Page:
Jack Layton is CP’s Newsmaker of the Year

He never shied away from a battle, either political or personal. Cane in hand, he led the federal NDP party with dignity and conviction, bringing the “orange crush” down upon the Bloc Quebecois en route to securing official Opposition status for the first time in Canadian history. And just when his life’s work came to a head, he passed away, his legacy secured – simultaneously a beacon for optimism and a reminder that beyond the political arenas and partisan campaigns we’re all truly, heartbreakingly human. 

Jack Layton topped the Canadian Press Newsmaker of the Year list for 2011 in a near unanimous consensus. The former NDP leader earned 90 per cent of the votes, cast by editors and news directors across Canada. Layton’s chief political rival, and the man he’d hoped to challenge directly on the parliamentary floor, Prime Minister Stephen Harper, came in second with a mere 5 per cent of the vote.

One would be hard-pressed to deny Layton the award this year, considering his courageous and inspiring professional triumphs and personal struggles. While history will record the gains he made in each election as federal NDP leader, culminating with the annihilation of the Bloc Quebecois and the title of official Opposition status for the first time, it will be his final weeks – and the words they brought with them – that Canadians who bore witness will forever remember.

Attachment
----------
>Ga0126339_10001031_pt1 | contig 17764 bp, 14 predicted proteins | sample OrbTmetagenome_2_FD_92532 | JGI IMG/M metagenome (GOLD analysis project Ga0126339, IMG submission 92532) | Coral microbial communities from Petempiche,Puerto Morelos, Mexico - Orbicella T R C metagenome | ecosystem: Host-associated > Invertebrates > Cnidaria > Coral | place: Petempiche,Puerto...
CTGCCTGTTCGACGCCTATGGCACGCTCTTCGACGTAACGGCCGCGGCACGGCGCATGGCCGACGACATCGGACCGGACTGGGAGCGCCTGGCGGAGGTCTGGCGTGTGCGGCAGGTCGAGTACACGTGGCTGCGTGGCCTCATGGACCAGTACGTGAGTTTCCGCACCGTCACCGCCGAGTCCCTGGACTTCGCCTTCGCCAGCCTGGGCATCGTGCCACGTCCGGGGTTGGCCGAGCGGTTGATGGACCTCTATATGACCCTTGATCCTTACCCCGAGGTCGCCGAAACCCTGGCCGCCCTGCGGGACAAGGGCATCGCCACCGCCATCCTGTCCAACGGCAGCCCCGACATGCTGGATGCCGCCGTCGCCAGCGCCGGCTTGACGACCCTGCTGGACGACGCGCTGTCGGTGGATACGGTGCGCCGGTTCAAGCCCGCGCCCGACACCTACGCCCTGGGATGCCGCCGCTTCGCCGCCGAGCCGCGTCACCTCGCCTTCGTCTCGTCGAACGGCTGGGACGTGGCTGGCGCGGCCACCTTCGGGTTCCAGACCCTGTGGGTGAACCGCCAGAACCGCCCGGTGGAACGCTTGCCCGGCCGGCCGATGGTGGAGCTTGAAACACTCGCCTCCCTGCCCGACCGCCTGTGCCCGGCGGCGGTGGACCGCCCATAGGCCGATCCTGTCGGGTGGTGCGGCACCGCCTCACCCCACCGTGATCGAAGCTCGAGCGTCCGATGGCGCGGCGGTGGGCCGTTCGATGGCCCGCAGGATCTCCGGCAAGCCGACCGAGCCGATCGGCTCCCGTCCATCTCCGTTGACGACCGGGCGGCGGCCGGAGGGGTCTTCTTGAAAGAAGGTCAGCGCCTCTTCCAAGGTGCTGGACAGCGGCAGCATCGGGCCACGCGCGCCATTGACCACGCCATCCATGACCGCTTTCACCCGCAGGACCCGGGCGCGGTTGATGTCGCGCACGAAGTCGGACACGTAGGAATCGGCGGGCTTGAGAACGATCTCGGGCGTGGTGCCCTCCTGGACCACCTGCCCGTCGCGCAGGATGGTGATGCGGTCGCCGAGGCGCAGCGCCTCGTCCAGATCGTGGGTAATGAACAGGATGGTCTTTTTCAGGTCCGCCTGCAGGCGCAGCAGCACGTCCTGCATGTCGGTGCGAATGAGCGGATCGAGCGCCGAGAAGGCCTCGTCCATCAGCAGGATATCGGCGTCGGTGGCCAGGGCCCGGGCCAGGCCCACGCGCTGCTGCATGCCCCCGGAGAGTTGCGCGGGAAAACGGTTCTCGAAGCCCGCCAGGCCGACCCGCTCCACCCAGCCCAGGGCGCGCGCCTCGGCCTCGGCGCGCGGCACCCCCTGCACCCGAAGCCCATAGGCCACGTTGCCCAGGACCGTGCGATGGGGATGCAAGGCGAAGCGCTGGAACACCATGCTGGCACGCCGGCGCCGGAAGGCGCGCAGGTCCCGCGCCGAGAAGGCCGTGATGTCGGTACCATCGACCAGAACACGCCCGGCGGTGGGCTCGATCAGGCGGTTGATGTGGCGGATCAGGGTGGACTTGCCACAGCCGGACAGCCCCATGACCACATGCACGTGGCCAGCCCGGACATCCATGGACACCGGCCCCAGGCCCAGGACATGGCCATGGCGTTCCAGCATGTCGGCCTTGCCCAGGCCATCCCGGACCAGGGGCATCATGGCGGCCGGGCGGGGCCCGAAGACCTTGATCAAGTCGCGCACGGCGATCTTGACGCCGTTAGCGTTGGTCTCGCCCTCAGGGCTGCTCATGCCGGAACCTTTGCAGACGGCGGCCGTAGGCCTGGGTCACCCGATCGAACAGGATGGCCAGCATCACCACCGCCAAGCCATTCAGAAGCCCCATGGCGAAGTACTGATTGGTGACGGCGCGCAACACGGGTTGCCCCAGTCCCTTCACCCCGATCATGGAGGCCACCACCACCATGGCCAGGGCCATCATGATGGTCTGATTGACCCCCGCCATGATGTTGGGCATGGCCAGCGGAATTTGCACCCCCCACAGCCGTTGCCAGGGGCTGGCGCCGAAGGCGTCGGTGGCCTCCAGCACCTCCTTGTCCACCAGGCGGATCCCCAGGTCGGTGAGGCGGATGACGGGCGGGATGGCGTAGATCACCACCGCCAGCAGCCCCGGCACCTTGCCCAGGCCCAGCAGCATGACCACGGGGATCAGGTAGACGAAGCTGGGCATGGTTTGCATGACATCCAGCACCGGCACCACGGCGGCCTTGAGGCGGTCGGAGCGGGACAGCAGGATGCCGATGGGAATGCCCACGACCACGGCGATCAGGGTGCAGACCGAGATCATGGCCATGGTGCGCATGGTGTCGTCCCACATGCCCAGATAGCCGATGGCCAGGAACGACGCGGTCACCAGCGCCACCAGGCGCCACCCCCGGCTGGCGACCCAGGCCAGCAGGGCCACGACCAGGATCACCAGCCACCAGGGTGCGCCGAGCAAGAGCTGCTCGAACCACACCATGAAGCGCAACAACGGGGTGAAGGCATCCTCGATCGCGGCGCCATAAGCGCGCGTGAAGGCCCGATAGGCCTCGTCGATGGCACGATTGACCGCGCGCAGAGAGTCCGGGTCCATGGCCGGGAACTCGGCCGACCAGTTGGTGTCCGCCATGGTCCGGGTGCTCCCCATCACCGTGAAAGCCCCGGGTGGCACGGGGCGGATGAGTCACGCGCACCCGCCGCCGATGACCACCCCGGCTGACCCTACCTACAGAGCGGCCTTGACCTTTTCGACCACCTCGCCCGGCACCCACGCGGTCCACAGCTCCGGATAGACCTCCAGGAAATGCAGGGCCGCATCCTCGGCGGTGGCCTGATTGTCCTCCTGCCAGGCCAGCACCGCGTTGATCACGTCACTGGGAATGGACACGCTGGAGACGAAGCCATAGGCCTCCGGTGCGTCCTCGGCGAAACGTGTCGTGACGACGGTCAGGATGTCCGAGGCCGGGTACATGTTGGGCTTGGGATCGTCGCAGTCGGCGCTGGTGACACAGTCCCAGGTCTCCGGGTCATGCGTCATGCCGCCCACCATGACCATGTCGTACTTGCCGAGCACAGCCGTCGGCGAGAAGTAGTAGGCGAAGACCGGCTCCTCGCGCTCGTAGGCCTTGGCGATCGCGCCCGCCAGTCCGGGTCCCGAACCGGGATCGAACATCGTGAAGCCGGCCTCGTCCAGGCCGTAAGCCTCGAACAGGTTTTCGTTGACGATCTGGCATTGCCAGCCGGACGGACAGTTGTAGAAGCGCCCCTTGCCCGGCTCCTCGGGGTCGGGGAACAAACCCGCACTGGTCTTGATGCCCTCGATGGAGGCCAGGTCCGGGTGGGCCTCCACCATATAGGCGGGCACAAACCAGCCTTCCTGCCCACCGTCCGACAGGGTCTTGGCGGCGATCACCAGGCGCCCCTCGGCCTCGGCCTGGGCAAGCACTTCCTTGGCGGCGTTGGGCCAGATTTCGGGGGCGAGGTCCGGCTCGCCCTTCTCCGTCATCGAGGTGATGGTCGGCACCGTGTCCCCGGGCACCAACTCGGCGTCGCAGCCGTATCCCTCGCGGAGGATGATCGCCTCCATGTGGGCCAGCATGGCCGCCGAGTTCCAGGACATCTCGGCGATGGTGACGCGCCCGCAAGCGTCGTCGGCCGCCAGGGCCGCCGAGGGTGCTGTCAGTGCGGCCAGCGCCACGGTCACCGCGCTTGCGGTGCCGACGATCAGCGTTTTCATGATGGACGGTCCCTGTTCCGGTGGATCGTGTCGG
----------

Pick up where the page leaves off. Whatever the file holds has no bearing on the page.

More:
After the groundbreaking election, a frail and raspy Layton announced that he was once again battling cancer. While he vowed to fight it and represent Canadians when Parliament resumed in September, Layton didn’t live to see that day. On August 22, Layton passed way, though not before crafting his now iconic letter to Canadians.

Preaching hope over fear and optimism over despair, Layton implored Canadians to love and care for each other, and help make the world a better place – words that, as cities were emblazoned in orange light and chalk memorials, echoed the spirit of a man who, in his last act, saw fit to re-assure Canadians that, “I believe in you.”

– Mike Crisolago